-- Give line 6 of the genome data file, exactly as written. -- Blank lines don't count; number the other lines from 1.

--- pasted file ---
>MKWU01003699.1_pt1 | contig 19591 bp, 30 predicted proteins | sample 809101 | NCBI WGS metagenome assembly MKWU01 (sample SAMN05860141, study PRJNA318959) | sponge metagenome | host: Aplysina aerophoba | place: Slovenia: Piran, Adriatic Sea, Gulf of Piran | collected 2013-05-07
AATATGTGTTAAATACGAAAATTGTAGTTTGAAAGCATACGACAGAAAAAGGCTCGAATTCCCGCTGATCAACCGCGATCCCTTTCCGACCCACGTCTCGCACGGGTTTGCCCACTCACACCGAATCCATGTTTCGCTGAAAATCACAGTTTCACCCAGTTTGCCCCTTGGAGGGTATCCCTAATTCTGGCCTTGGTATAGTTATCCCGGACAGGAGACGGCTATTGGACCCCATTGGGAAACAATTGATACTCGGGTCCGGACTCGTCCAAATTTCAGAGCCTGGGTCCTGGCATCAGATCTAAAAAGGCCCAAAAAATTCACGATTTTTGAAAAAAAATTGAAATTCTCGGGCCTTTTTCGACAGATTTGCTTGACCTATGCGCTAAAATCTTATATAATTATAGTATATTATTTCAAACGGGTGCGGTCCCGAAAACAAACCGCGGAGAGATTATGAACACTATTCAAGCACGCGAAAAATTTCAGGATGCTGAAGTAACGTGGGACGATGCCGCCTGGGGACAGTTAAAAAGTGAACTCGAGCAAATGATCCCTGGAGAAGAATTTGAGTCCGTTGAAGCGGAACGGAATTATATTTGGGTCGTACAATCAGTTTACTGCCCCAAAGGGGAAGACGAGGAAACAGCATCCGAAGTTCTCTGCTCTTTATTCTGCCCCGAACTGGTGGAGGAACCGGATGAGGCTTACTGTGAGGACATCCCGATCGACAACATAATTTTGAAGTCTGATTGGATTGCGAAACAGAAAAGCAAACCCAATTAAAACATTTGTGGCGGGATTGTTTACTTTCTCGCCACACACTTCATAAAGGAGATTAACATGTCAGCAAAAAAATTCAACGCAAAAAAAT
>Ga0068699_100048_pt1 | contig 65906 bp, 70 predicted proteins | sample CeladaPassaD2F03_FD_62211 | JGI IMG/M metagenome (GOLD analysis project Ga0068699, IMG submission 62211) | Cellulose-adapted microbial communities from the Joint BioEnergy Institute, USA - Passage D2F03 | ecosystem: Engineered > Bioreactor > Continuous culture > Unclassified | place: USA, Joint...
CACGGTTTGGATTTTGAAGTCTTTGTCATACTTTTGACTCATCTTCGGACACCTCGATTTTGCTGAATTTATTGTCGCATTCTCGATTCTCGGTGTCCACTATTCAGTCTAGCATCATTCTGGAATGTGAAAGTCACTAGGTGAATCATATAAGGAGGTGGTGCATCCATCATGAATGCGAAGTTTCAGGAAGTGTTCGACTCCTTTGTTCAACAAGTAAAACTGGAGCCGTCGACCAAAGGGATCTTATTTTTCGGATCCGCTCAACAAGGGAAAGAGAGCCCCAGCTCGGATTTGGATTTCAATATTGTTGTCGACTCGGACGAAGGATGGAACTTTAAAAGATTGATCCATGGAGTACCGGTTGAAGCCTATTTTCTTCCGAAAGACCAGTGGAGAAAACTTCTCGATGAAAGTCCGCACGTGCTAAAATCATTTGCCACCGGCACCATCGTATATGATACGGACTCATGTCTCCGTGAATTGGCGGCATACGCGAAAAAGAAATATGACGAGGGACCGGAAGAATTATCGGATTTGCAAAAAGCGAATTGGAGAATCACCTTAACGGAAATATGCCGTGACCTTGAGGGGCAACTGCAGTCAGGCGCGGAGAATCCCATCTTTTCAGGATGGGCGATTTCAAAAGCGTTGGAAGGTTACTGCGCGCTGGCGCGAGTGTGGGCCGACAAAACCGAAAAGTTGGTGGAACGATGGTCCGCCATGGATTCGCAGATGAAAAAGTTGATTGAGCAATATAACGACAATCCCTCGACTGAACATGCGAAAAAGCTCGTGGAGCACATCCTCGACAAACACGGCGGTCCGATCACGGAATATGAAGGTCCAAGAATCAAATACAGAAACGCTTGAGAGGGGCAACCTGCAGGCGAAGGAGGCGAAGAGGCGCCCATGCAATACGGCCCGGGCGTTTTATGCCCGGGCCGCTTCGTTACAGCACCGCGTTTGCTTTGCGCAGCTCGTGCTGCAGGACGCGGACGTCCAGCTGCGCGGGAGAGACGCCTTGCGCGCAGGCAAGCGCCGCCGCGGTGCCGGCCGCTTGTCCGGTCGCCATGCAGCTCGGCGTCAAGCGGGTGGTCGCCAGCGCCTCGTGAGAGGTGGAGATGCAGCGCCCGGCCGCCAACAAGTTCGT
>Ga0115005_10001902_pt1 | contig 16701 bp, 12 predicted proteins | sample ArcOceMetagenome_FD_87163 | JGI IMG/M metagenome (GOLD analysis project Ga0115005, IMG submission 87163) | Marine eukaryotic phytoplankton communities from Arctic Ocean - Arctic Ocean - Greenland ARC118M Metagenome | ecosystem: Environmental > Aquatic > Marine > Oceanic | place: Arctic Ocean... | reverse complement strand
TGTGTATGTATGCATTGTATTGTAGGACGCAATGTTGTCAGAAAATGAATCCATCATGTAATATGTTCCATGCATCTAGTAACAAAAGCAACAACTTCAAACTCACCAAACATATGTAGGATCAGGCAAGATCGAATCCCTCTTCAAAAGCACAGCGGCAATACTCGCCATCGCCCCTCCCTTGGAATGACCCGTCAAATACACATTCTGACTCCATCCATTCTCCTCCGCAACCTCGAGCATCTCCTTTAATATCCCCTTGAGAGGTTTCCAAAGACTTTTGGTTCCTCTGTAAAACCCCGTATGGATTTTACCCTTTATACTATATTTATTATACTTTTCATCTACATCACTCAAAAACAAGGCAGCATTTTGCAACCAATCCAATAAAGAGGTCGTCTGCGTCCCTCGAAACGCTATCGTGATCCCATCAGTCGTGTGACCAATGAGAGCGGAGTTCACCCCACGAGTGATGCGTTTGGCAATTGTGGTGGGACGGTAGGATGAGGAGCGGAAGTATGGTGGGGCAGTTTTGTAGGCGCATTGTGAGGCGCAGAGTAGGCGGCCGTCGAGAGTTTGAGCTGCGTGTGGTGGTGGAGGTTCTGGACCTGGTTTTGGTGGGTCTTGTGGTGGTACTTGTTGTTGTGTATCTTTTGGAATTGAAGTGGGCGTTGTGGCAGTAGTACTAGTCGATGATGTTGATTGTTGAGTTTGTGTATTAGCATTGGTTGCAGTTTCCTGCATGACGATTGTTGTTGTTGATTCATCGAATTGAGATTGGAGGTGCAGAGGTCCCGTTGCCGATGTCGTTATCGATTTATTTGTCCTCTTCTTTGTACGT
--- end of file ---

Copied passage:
TGTGTATGTATGCATTGTATTGTAGGACGCAATGTTGTCAGAAAATGAATCCATCATGTAATATGTTCCATGCATCTAGTAACAAAAGCAACAACTTCAAACTCACCAAACATATGTAGGATCAGGCAAGATCGAATCCCTCTTCAAAAGCACAGCGGCAATACTCGCCATCGCCCCTCCCTTGGAATGACCCGTCAAATACACATTCTGACTCCATCCATTCTCCTCCGCAACCTCGAGCATCTCCTTTAATATCCCCTTGAGAGGTTTCCAAAGACTTTTGGTTCCTCTGTAAAACCCCGTATGGATTTTACCCTTTATACTATATTTATTATACTTTTCATCTACATCACTCAAAAACAAGGCAGCATTTTGCAACCAATCCAATAAAGAGGTCGTCTGCGTCCCTCGAAACGCTATCGTGATCCCATCAGTCGTGTGACCAATGAGAGCGGAGTTCACCCCACGAGTGATGCGTTTGGCAATTGTGGTGGGACGGTAGGATGAGGAGCGGAAGTATGGTGGGGCAGTTTTGTAGGCGCATTGTGAGGCGCAGAGTAGGCGGCCGTCGAGAGTTTGAGCTGCGTGTGGTGGTGGAGGTTCTGGACCTGGTTTTGGTGGGTCTTGTGGTGGTACTTGTTGTTGTGTATCTTTTGGAATTGAAGTGGGCGTTGTGGCAGTAGTACTAGTCGATGATGTTGATTGTTGAGTTTGTGTATTAGCATTGGTTGCAGTTTCCTGCATGACGATTGTTGTTGTTGATTCATCGAATTGAGATTGGAGGTGCAGAGGTCCCGTTGCCGATGTCGTTATCGATTTATTTGTCCTCTTCTTTGTACGT